Happy birthday, Jeff. Thinking of you from X.

I found the article on your blog about X intriguing and wanted to ask you for some recommended reading.

Jeff, X would like to join your network. Please click “here” to accept.

On and on and on… several thousand of them. And they never heard back from me.

I was totally devastated, because people who know me will tell you that I almost always respond to their emails. Even strangers who comment about my work – including the angry ones who tell me to go F myself, I always politely reply. I felt worse than terrible, losing contact with all these people, many near and dear to me, and not following up on uncountable comments, requests and favors asked. Nevertheless, I started to try to reply to three or four, but when I saw the magnitude of the challenge facing me, I stopped. At 66 years of age, I would need a second lifetime to respond to each one.

What to do? What would you do? After several days of strategizing, I decided I would go through the 35,000 messages and when I came across someone I’d like to get back in touch with, I copied and pasted their email address into the list of people who receive my newsletter announcing a new article/interview/podcast. I figured after two or three of those, they would know who I am and if they’d like to reply, they would now have my jeff@brownlanglois.com address to communicate with me. Incredibly, it took me about three full days of work to do all that, find, copy, paste… Find, copy, paste… Find, copy, paste. It was exhausting and nerve racking, but I finally got through A-Z and then all the Chinese contacts.

In closing, do you remember all those emails you sent me and I never got back? You thought I was a rude, uncaring, uppity asshole? Well, now you know why and I humbly apologize for what happened. If you reply back, I promise you will get a relieved response and hope that we can stay in touch in the future. My Yahoo Mail Inbox is officially empty and I hope it stays that way.

What a weird, once-in-a-lifetime experience… At least I hope only once!

Become a regular China Rising Radio Sinoland patron and get FREE BOOKS!

Support all my hard work, videos, podcasts and interviews on CRRS via PayPal!

Support my many hours of research and articles on CRRS via FundRazr!

Become a China Tech News Flash! patron and see your future now!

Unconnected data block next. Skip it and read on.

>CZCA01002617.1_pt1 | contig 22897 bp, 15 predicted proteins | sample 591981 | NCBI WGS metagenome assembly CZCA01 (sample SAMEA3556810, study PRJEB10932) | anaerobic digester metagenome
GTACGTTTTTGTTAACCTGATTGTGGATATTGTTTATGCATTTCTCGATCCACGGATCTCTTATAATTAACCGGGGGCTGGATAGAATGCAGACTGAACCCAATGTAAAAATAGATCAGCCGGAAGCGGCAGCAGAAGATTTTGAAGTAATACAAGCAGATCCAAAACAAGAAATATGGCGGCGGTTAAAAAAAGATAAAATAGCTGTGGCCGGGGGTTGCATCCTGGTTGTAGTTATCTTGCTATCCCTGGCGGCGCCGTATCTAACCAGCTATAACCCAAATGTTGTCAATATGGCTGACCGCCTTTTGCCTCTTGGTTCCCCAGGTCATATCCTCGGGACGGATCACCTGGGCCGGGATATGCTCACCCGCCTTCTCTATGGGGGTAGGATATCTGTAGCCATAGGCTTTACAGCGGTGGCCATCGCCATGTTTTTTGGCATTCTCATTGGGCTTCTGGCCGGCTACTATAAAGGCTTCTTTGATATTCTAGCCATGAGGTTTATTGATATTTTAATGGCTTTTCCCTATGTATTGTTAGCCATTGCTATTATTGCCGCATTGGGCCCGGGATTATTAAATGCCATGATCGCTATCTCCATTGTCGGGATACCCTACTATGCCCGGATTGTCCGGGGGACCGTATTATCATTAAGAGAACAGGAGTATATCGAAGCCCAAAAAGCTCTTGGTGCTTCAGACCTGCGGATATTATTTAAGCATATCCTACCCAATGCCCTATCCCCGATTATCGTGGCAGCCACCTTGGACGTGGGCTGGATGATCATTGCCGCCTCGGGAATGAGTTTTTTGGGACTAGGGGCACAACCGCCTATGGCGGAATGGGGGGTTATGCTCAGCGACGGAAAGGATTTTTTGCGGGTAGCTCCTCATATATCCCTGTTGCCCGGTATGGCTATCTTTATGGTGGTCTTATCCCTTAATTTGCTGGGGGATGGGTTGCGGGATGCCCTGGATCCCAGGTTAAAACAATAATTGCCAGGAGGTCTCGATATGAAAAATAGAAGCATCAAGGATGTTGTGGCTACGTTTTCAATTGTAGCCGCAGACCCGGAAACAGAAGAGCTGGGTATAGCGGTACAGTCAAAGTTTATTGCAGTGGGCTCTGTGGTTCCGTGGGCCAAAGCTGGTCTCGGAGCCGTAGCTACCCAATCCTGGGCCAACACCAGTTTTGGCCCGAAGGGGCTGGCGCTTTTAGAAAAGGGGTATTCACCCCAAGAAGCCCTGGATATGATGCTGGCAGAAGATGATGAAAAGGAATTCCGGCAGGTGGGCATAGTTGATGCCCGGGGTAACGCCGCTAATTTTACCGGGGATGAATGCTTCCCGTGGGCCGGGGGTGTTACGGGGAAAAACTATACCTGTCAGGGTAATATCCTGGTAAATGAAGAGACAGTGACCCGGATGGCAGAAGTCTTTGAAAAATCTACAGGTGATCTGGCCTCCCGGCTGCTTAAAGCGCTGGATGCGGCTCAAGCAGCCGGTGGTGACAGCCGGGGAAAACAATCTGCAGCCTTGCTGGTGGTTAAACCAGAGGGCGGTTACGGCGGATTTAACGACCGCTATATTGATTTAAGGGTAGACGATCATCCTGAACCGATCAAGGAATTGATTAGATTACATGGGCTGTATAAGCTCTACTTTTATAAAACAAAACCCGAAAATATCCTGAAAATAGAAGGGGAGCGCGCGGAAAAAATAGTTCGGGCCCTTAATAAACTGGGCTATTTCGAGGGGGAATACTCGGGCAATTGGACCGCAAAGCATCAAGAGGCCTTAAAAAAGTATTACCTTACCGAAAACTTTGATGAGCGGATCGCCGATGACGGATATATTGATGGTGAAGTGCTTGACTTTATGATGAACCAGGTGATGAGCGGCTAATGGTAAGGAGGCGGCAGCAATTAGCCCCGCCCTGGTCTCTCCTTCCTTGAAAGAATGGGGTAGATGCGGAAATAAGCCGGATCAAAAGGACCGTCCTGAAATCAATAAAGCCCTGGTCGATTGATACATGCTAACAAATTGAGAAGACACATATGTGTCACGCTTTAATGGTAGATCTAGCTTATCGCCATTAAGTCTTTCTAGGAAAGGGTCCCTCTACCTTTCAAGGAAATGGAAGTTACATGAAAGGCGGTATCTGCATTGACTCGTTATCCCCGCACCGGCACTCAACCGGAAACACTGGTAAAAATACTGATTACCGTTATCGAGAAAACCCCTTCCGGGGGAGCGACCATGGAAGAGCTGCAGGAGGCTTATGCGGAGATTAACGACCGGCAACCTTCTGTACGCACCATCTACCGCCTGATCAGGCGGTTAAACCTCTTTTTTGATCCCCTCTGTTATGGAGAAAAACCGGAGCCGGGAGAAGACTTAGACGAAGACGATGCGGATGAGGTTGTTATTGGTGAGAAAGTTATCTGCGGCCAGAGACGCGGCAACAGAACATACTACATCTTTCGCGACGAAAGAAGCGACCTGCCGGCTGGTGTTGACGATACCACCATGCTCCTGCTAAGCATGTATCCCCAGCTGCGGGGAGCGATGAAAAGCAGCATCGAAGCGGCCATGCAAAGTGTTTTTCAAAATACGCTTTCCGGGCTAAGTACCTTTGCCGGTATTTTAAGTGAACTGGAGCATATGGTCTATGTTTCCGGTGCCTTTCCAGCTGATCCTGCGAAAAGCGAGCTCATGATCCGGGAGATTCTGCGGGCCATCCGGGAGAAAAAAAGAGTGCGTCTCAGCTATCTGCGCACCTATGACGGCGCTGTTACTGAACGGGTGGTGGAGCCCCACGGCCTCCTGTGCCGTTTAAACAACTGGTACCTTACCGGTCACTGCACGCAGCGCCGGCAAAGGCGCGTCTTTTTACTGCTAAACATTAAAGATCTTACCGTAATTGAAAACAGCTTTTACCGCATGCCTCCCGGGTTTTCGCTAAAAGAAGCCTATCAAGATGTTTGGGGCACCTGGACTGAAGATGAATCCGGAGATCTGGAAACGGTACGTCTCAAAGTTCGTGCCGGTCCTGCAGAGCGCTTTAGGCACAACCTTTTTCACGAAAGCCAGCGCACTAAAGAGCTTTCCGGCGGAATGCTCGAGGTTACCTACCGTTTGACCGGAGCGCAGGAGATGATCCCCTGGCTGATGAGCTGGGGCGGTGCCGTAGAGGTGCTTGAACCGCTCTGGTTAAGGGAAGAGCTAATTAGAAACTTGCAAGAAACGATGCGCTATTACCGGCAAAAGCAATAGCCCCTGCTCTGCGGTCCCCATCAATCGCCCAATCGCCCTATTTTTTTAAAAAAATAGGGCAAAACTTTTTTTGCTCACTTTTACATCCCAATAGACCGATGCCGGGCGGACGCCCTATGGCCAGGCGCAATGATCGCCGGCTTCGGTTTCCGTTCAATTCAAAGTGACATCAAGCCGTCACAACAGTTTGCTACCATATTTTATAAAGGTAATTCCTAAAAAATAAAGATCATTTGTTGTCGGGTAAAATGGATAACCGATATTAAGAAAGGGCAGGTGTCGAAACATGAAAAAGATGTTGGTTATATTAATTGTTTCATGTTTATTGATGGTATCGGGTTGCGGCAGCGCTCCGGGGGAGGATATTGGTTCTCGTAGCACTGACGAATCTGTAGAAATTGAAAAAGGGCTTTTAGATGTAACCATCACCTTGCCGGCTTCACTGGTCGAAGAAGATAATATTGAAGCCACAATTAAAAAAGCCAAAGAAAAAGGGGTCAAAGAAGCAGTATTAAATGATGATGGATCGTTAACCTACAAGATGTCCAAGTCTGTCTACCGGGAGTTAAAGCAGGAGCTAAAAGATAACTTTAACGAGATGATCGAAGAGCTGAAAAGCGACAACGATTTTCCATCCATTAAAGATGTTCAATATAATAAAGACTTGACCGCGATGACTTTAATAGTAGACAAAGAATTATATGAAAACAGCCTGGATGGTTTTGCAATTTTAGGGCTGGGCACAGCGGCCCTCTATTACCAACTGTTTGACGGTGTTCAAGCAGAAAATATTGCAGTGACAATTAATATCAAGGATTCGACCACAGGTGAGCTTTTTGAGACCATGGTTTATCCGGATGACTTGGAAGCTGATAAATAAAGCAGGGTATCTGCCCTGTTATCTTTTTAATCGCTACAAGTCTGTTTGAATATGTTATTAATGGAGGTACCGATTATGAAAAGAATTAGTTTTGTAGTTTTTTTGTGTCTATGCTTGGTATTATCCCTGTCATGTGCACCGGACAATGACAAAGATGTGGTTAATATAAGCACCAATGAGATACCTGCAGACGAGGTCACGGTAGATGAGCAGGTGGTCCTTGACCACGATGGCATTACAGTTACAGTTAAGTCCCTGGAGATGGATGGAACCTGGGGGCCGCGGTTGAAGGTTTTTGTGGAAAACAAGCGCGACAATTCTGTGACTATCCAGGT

It all goes towards the same win-win goals: unique research, reporting and truth telling in support of the global 99%, for a more just and mutually beneficial 21st century.

In Solidarity, Jeff

 

Why and How China works: With a Mirror to Our Own History


ABOUT JEFF BROWN

jeffBusyatDesktop

JEFF J. BROWN, Editor, China Rising, and Senior Editor & China Correspondent, Dispatch from Beijing, The Greanville Post

Jeff J. Brown is a geopolitical analyst, journalist, lecturer and the author of The China Trilogy. It consists of 44 Days Backpacking in China – The Middle Kingdom in the 21st Century, with the United States, Europe and the Fate of the World in Its Looking Glass (2013); Punto Press released China Rising – Capitalist Roads, Socialist Destinations (2016); and BIG Red Book on China (2020). As well, he published a textbook, Doctor WriteRead’s Treasure Trove to Great English (2015). Jeff is a Senior Editor & China Correspondent for The Greanville Post, where he keeps a column, Dispatch from Beijing and is a Global Opinion Leader at 21st Century. He also writes a column for The Saker, called the Moscow-Beijing Express. Jeff writes, interviews and podcasts on his own program, China Rising Radio Sinoland, which is also available on YouTubeStitcher Radio, iTunes, Ivoox and RUvid. Guests have included Ramsey Clark, James Bradley, Moti Nissani, Godfree Roberts, Hiroyuki Hamada, The Saker and many others. [/su_spoiler]

Jeff can be reached at China Rising, jeff@brownlanglois.com, Facebook, Twitter, Wechat (Jeff_Brown-44_Days) and Whatsapp: +86-13823544196.

Read it in your language • Lealo en su idioma • Lisez-le dans votre langue • Lies es in deniner Sprache • Прочитайте это на вашем языке • 用你的语言阅读